President Zardari went even further by saying that he did not care about the “collateral damage.” Admiral Mullen, while testifying before a Senate hearing committee headed by Sen Levin, confirmed that the government of Pakistan was on board regarding the drone attacks. The government has failed in its principal responsibility to safeguard the lives and properties of its citizens as enshrined in Article 4 of the Constitution, as well as Pakistan’s security and sovereignty.

Over forty thousand citizens have been sacrificed because the government sold its soul to forces that facilitated its advent into power in Pakistan. Thanks to the ongoing military operation, most of the schools in Waziristan remain closed, depriving a generation of children of the avenues of education.

The road to peace in this part of the world goes through restive Waziristan. In spite of rendering countless sacrifices in the face of indiscriminate and barbaric drone strikes, their resolve remains paramount. While they continue to seek peace, they are not willing to compromise their honour and self-respect, no matter how daunting the challenges that they may have to confront.

The PTI’s Peace March to Waziristan is an effort to recognise the resolve of the people of the area and initiate an international drive to make the dream of peace possible.

Alongside hundreds of thousands of other people, we are joined in this endeavour by the leading human rights activists of the US, including Clive Stafford Smith from Reprieve, former US envoy Mary Ann Wright from Code Pink and Leah Bolger from Veterans for Peace.

They’ll all meet the affectees of the drone campaign and the tribal leaders of Waziristan and see first-hand the kind of trauma and terror that this inhuman campaign has unleashed. This Peace March will also reiterate the resolve that there is no submitting before the barrel of the gun.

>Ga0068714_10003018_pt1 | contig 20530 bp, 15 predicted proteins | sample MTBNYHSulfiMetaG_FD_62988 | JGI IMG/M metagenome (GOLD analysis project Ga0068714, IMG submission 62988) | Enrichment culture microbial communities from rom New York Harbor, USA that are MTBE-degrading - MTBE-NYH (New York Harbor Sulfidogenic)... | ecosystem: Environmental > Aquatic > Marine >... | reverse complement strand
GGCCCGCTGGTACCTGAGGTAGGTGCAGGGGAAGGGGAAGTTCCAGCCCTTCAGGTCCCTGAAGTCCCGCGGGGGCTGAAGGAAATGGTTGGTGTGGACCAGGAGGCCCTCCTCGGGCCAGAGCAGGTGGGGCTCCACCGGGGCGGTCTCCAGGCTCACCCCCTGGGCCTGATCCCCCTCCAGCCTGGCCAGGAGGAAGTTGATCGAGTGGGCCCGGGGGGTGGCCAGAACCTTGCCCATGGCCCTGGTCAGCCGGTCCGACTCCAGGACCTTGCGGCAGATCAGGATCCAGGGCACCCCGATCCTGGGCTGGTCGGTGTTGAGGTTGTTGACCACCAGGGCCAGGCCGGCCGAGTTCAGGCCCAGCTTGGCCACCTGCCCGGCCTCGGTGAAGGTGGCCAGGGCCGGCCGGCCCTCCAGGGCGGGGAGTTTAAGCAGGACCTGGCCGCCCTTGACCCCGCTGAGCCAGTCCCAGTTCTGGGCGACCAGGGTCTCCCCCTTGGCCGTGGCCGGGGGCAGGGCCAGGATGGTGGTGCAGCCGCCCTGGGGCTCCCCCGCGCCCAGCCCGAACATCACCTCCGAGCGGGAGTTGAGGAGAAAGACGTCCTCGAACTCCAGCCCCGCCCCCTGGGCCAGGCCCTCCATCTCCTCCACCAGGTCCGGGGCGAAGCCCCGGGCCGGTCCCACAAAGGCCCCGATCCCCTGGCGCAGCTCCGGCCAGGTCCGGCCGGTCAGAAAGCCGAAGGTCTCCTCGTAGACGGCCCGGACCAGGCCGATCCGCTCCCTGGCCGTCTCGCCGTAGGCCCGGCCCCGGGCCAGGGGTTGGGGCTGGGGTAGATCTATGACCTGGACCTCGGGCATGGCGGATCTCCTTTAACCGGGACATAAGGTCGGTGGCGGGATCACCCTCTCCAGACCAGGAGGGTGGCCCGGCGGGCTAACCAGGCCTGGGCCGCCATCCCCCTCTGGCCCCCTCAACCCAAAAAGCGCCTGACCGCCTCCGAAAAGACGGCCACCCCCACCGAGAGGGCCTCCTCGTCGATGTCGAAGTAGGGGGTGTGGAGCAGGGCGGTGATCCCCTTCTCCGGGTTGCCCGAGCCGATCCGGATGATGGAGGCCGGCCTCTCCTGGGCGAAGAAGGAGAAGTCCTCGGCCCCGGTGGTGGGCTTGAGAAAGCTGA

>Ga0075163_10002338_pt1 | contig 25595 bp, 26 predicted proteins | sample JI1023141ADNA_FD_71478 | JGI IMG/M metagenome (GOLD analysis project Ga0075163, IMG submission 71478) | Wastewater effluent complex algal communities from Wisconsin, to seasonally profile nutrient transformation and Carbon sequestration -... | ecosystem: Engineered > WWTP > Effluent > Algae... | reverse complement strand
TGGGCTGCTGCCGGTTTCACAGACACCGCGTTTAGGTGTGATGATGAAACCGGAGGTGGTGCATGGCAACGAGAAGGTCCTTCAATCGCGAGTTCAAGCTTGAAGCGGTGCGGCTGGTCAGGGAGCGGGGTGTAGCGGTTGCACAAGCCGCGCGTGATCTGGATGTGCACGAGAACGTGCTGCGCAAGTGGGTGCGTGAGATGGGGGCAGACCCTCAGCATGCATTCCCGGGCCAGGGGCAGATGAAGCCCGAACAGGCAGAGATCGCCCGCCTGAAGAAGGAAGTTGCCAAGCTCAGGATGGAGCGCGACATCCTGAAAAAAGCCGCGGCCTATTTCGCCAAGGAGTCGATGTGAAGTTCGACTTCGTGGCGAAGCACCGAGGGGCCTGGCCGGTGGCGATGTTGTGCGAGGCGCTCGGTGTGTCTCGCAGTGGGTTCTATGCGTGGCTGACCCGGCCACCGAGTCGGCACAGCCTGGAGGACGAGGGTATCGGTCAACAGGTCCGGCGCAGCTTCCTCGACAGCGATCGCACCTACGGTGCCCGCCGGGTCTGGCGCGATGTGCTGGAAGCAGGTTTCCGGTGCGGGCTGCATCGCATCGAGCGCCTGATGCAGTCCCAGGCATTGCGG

At a different level, the PTI’s Peace March is also an effort to end the alienation of the people of Waziristan who have been unjustly bracketed with the bands of extremists.

The true face of their inheritance and the proud traditions that they are the custodians of should be brought forth to the notice of the people of the world so that they could together pursue the dream of peace with honour. This will happen once we disengage from this so-called “war on terror.”

That’s when Pakistan will no longer be perceived as fighting the US war and the local militants will stop thinking of the conflict as a jihad against foreign intervention. Peace will come when the tribal people, in the hundreds and thousands, move over to our side and then proceed to take care of a few thousand militants.

The drone strikes constitute a flawed policy which has only increased anti-US feelings and extremism in Pakistan. The US has tried to subjugate the proud people of the area by using all its killer machines, but has failed. That’s why it is now contemplating withdrawal from Afghanistan by 2014.

I believe that the date should be advanced substantially so that the US is able to avoid leaving behind an unmistakable trail of animosity that may continue to haunt it for generations.

The PTI Peace March will provide the US a chance to change course that will not only benefit the people of the area, but also the US in nullifying considerably the hate-filled legacy that it has nurtured for over a decade of inhuman presence here.

Together, let’s all give peace a chance – a genuine chance!